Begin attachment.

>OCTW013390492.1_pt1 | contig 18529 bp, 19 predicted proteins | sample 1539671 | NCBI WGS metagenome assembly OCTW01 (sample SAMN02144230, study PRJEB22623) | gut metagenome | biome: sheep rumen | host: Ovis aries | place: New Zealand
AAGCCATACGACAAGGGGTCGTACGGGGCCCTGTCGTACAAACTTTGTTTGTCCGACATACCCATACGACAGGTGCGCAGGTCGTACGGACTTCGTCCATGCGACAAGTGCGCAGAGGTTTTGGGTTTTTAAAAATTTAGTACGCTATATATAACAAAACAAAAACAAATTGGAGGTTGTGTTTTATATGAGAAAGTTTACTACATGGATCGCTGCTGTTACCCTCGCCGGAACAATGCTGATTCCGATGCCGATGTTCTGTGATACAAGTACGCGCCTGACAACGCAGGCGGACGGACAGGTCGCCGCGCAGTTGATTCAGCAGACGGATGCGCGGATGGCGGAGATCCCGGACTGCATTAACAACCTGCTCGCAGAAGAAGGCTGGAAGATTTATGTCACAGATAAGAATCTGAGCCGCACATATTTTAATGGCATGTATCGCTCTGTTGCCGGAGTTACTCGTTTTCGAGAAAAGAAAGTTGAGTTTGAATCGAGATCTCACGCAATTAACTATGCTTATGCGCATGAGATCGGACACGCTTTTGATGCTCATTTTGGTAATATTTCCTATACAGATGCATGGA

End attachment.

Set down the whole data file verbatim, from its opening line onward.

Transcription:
>OCTW013390492.1_pt1 | contig 18529 bp, 19 predicted proteins | sample 1539671 | NCBI WGS metagenome assembly OCTW01 (sample SAMN02144230, study PRJEB22623) | gut metagenome | biome: sheep rumen | host: Ovis aries | place: New Zealand
AAGCCATACGACAAGGGGTCGTACGGGGCCCTGTCGTACAAACTTTGTTTGTCCGACATACCCATACGACAGGTGCGCAGGTCGTACGGACTTCGTCCATGCGACAAGTGCGCAGAGGTTTTGGGTTTTTAAAAATTTAGTACGCTATATATAACAAAACAAAAACAAATTGGAGGTTGTGTTTTATATGAGAAAGTTTACTACATGGATCGCTGCTGTTACCCTCGCCGGAACAATGCTGATTCCGATGCCGATGTTCTGTGATACAAGTACGCGCCTGACAACGCAGGCGGACGGACAGGTCGCCGCGCAGTTGATTCAGCAGACGGATGCGCGGATGGCGGAGATCCCGGACTGCATTAACAACCTGCTCGCAGAAGAAGGCTGGAAGATTTATGTCACAGATAAGAATCTGAGCCGCACATATTTTAATGGCATGTATCGCTCTGTTGCCGGAGTTACTCGTTTTCGAGAAAAGAAAGTTGAGTTTGAATCGAGATCTCACGCAATTAACTATGCTTATGCGCATGAGATCGGACACGCTTTTGATGCTCATTTTGGTAATATTTCCTATACAGATGCATGGA